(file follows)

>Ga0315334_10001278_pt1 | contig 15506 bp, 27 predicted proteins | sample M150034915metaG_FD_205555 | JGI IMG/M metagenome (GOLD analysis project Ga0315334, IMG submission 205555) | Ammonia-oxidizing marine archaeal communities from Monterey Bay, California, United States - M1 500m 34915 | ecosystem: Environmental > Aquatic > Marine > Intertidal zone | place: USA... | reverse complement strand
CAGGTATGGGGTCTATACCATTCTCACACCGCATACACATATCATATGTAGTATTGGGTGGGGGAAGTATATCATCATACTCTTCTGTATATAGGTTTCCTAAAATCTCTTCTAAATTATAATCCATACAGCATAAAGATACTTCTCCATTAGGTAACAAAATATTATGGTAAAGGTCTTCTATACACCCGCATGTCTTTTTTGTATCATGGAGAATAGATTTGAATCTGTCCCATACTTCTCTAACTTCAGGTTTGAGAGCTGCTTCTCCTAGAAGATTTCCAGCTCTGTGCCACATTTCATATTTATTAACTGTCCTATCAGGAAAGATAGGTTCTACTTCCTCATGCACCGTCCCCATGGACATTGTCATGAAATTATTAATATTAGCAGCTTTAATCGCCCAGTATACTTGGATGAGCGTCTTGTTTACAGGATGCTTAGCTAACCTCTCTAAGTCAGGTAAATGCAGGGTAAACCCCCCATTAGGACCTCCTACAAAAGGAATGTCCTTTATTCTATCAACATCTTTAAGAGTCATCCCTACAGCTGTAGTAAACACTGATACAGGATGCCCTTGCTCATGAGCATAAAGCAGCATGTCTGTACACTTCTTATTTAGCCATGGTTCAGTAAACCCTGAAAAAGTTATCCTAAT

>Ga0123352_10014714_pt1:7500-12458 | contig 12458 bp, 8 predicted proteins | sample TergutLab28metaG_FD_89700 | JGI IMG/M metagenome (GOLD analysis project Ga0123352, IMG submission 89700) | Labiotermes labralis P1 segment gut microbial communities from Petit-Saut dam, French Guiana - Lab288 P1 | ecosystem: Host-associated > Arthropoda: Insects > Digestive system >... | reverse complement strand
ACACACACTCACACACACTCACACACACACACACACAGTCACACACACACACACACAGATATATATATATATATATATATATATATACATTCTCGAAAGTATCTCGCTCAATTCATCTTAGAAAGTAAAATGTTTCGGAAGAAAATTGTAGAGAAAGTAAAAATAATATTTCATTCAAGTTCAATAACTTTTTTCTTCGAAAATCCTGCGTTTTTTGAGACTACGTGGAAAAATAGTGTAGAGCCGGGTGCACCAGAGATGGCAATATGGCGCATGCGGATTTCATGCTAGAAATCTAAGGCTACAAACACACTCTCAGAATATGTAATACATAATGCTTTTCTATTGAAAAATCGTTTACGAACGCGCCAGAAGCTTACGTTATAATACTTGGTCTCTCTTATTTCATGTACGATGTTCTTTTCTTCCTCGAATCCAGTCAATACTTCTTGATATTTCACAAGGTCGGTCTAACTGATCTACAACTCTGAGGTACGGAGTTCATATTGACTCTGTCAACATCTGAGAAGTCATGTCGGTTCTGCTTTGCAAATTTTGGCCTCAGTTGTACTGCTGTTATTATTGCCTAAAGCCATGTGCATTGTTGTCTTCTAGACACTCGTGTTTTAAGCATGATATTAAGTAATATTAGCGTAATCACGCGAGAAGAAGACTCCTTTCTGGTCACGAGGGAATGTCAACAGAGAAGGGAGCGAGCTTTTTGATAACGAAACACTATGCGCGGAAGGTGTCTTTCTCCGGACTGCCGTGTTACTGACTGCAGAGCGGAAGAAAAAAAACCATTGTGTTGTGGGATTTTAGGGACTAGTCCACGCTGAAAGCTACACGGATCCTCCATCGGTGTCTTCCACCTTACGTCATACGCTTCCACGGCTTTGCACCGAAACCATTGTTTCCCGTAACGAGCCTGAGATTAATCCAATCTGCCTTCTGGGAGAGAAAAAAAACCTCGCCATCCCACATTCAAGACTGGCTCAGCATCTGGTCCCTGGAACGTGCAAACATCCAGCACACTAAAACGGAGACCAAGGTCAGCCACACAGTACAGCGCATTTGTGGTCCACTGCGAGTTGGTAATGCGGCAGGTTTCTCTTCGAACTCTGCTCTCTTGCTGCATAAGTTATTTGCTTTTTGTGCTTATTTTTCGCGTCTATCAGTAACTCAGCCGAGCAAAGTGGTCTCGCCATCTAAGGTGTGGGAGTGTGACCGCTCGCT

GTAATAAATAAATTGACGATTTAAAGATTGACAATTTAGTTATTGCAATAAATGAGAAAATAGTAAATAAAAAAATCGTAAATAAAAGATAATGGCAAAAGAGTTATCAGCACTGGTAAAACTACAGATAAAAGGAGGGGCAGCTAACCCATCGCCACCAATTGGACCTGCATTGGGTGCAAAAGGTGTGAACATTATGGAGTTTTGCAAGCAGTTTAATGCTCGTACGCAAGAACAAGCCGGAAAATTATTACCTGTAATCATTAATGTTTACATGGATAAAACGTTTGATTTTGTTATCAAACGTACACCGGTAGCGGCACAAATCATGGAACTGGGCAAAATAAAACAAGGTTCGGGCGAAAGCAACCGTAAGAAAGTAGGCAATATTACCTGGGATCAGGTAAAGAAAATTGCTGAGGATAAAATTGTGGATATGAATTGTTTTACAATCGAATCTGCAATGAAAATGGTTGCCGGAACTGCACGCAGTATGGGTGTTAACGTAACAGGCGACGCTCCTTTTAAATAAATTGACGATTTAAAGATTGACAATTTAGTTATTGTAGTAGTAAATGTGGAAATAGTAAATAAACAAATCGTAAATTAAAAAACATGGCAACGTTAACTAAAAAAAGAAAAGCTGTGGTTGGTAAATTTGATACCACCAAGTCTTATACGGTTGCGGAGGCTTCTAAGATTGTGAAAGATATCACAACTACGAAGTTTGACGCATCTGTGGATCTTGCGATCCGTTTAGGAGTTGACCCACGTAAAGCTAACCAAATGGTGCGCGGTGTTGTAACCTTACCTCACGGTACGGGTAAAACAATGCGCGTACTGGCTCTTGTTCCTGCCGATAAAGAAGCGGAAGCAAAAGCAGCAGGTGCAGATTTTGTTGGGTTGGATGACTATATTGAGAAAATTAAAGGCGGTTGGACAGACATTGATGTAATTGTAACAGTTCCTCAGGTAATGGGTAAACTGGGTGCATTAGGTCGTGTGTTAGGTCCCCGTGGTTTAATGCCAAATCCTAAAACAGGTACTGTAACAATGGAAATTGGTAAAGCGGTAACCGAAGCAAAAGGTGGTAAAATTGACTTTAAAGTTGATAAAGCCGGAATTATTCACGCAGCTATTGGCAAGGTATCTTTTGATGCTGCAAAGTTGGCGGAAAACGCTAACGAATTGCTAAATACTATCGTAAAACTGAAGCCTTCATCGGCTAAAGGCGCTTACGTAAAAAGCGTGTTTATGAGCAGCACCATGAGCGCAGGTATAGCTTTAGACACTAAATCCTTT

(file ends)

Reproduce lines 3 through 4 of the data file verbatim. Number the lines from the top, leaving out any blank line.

>Ga0123352_10014714_pt1:7500-12458 | contig 12458 bp, 8 predicted proteins | sample TergutLab28metaG_FD_89700 | JGI IMG/M metagenome (GOLD analysis project Ga0123352, IMG submission 89700) | Labiotermes labralis P1 segment gut microbial communities from Petit-Saut dam, French Guiana - Lab288 P1 | ecosystem: Host-associated > Arthropoda: Insects > Digestive system >... | reverse complement strand
ACACACACTCACACACACTCACACACACACACACACAGTCACACACACACACACACAGATATATATATATATATATATATATATATACATTCTCGAAAGTATCTCGCTCAATTCATCTTAGAAAGTAAAATGTTTCGGAAGAAAATTGTAGAGAAAGTAAAAATAATATTTCATTCAAGTTCAATAACTTTTTTCTTCGAAAATCCTGCGTTTTTTGAGACTACGTGGAAAAATAGTGTAGAGCCGGGTGCACCAGAGATGGCAATATGGCGCATGCGGATTTCATGCTAGAAATCTAAGGCTACAAACACACTCTCAGAATATGTAATACATAATGCTTTTCTATTGAAAAATCGTTTACGAACGCGCCAGAAGCTTACGTTATAATACTTGGTCTCTCTTATTTCATGTACGATGTTCTTTTCTTCCTCGAATCCAGTCAATACTTCTTGATATTTCACAAGGTCGGTCTAACTGATCTACAACTCTGAGGTACGGAGTTCATATTGACTCTGTCAACATCTGAGAAGTCATGTCGGTTCTGCTTTGCAAATTTTGGCCTCAGTTGTACTGCTGTTATTATTGCCTAAAGCCATGTGCATTGTTGTCTTCTAGACACTCGTGTTTTAAGCATGATATTAAGTAATATTAGCGTAATCACGCGAGAAGAAGACTCCTTTCTGGTCACGAGGGAATGTCAACAGAGAAGGGAGCGAGCTTTTTGATAACGAAACACTATGCGCGGAAGGTGTCTTTCTCCGGACTGCCGTGTTACTGACTGCAGAGCGGAAGAAAAAAAACCATTGTGTTGTGGGATTTTAGGGACTAGTCCACGCTGAAAGCTACACGGATCCTCCATCGGTGTCTTCCACCTTACGTCATACGCTTCCACGGCTTTGCACCGAAACCATTGTTTCCCGTAACGAGCCTGAGATTAATCCAATCTGCCTTCTGGGAGAGAAAAAAAACCTCGCCATCCCACATTCAAGACTGGCTCAGCATCTGGTCCCTGGAACGTGCAAACATCCAGCACACTAAAACGGAGACCAAGGTCAGCCACACAGTACAGCGCATTTGTGGTCCACTGCGAGTTGGTAATGCGGCAGGTTTCTCTTCGAACTCTGCTCTCTTGCTGCATAAGTTATTTGCTTTTTGTGCTTATTTTTCGCGTCTATCAGTAACTCAGCCGAGCAAAGTGGTCTCGCCATCTAAGGTGTGGGAGTGTGACCGCTCGCT